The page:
Trader Neil Catania, center, works on the floor of the New York Stock Exchange on Friday. U.S. stock futures are up slightly after the U.S. unemployment rate hit its lowest level in more than five years. The government reported the unemployment rate sank to 6.3 percent.
NEW YORK — Major U.S. stock indexes ended lower on Friday as a surprisingly strong report on job gains failed to impress investors.
Stocks rose in the early going after the government reported that U.S. employers hired at the fastest pace in two years last month. The Standard and Poor’s 500 index briefly rose above its record closing high.
The market started to slump in late morning trading on news of downed helicopters and killed fighters in eastern Ukraine. Early Friday Ukrainian government forces attacked pro-Russian insurgents in the region.
All three indexes wavered between gains and losses for most of the day.
Among the biggest losers was LinkedIn. The online professional networking service fell 8 percent after reporting its largest quarterly loss since going public. Expedia, the online travel site, fell nearly 4 percent, and Pfizer fell 1.3 percent after the drug company’s latest offer to buy AstraZeneca was rejected by its board.
In the jobs report, the government said employers added 288,000 jobs in April, 70,000 more than expected. Hiring was stronger in the prior two months than initially estimated, too. The unemployment rate for April plunged to 6.3 percent, the lowest since September 2008.
A few details of the report were less encouraging. The drop in the unemployment rate likely reflected long-term jobless who had been out of work for six months or more before finally giving up looking for work. People aren’t counted as unemployed unless they’re looking for a job.
“Long-term unemployment is higher than expected, but overall (the report) is positive,” said Brad Sorensen, director of market and sector research at Charles Schwab. He added, “There isn’t a ton of enthusiasm in the market.”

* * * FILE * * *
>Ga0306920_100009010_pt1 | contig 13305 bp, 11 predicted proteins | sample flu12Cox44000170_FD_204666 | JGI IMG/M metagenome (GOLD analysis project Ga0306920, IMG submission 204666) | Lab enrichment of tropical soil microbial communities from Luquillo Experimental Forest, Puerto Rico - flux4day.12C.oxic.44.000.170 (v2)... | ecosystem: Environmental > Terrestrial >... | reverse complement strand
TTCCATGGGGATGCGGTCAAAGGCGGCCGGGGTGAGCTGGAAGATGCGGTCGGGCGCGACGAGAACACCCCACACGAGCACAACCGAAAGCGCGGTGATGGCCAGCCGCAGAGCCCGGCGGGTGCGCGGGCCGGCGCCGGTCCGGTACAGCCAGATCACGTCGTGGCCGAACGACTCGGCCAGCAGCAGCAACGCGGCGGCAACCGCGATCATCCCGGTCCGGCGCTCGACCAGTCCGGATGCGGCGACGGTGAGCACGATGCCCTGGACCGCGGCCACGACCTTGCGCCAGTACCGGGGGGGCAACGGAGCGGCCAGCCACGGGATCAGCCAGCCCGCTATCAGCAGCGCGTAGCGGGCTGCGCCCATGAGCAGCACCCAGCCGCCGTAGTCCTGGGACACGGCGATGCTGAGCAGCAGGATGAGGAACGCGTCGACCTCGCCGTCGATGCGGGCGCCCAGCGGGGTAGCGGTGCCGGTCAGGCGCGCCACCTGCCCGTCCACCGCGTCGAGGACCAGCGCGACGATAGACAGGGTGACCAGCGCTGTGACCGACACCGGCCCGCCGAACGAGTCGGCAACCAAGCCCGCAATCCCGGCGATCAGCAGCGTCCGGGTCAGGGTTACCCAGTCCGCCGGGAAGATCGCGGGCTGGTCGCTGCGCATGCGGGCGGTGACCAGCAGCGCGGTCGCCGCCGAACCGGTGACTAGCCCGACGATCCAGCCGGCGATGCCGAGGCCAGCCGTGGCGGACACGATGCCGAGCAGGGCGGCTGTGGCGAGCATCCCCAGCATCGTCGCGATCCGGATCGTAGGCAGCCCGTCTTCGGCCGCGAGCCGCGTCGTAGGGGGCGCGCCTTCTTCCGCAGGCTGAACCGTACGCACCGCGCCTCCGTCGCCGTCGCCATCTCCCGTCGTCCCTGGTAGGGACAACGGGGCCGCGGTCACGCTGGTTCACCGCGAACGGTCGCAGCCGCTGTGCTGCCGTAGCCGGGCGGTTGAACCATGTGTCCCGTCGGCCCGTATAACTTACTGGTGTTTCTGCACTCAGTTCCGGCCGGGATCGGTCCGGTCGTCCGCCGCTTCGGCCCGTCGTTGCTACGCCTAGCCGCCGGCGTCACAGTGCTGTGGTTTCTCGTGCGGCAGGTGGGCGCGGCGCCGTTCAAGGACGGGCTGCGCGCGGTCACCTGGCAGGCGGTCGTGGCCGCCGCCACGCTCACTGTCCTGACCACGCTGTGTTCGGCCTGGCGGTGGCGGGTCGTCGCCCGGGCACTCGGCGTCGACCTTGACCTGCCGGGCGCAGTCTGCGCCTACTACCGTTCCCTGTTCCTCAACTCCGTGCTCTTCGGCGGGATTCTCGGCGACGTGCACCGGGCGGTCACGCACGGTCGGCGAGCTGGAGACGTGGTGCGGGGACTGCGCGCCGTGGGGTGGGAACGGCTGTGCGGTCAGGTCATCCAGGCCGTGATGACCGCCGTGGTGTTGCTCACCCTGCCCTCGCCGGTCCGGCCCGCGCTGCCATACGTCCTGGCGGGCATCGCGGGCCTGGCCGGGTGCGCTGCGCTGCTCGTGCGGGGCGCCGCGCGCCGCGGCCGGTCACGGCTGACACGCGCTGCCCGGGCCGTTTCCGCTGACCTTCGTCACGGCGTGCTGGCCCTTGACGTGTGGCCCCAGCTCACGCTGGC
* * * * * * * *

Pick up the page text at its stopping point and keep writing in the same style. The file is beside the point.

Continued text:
Among the stocks taking big hits Friday was Madison Square Garden, which fell $3.62, or 6.6 percent, to $51.47. The owner of sports teams and entertainment venues like Radio City Music Hall said its earnings fell by half in its fiscal third quarter, partly due to a management change and a costly delay for a Rockettes production.
Among the gainers was Wynn Resorts, which rose $15.05, or 7 percent, to $221.68 after reporting that its first-quarter net income grew 12 percent. The company cited strong gambling revenues from its growing operations in Macau.
More than halfway through the first-quarter reporting season, earnings for all companies in the S&P 500 are forecast to have grown 1.7 percent, according to S&P Capital IQ, a data provider. That compares with nearly 8 percent last quarter.
“We’ve got decent earnings growth, but it’s not great,” said Dan Morris, global investment strategist at TIAA-CREF. “We want the market to always hit new highs, but it has to be driven by earnings growth.”
On Friday, the S&P 500 fell 2.54 points, or 0.1 percent, to 1,881.14. The Dow Jones industrial average lost 45.98 points, or 0.3 percent, to 16,512.89. The Nasdaq composite dropped 3.55 points, or 0.1 percent, to 4,123.90.
In Ukraine, the government sent armored vehicles and troops to oust pro-Russian insurgents who had seized buildings in at least 10 cities. Two Ukrainian helicopters were shot down, and dozens of people were reported dead.
Russia said Ukraine’s offensive “destroyed” a two-week-old agreement on defusing the crisis.
Investors sought safety in U.S. Treasurys, pushing bond prices higher. The yield on the 10-year Treasury note fell to 2.59 percent, near its lowest level of the year.
The price of crude oil rose 34 cents to $99.76 per barrel
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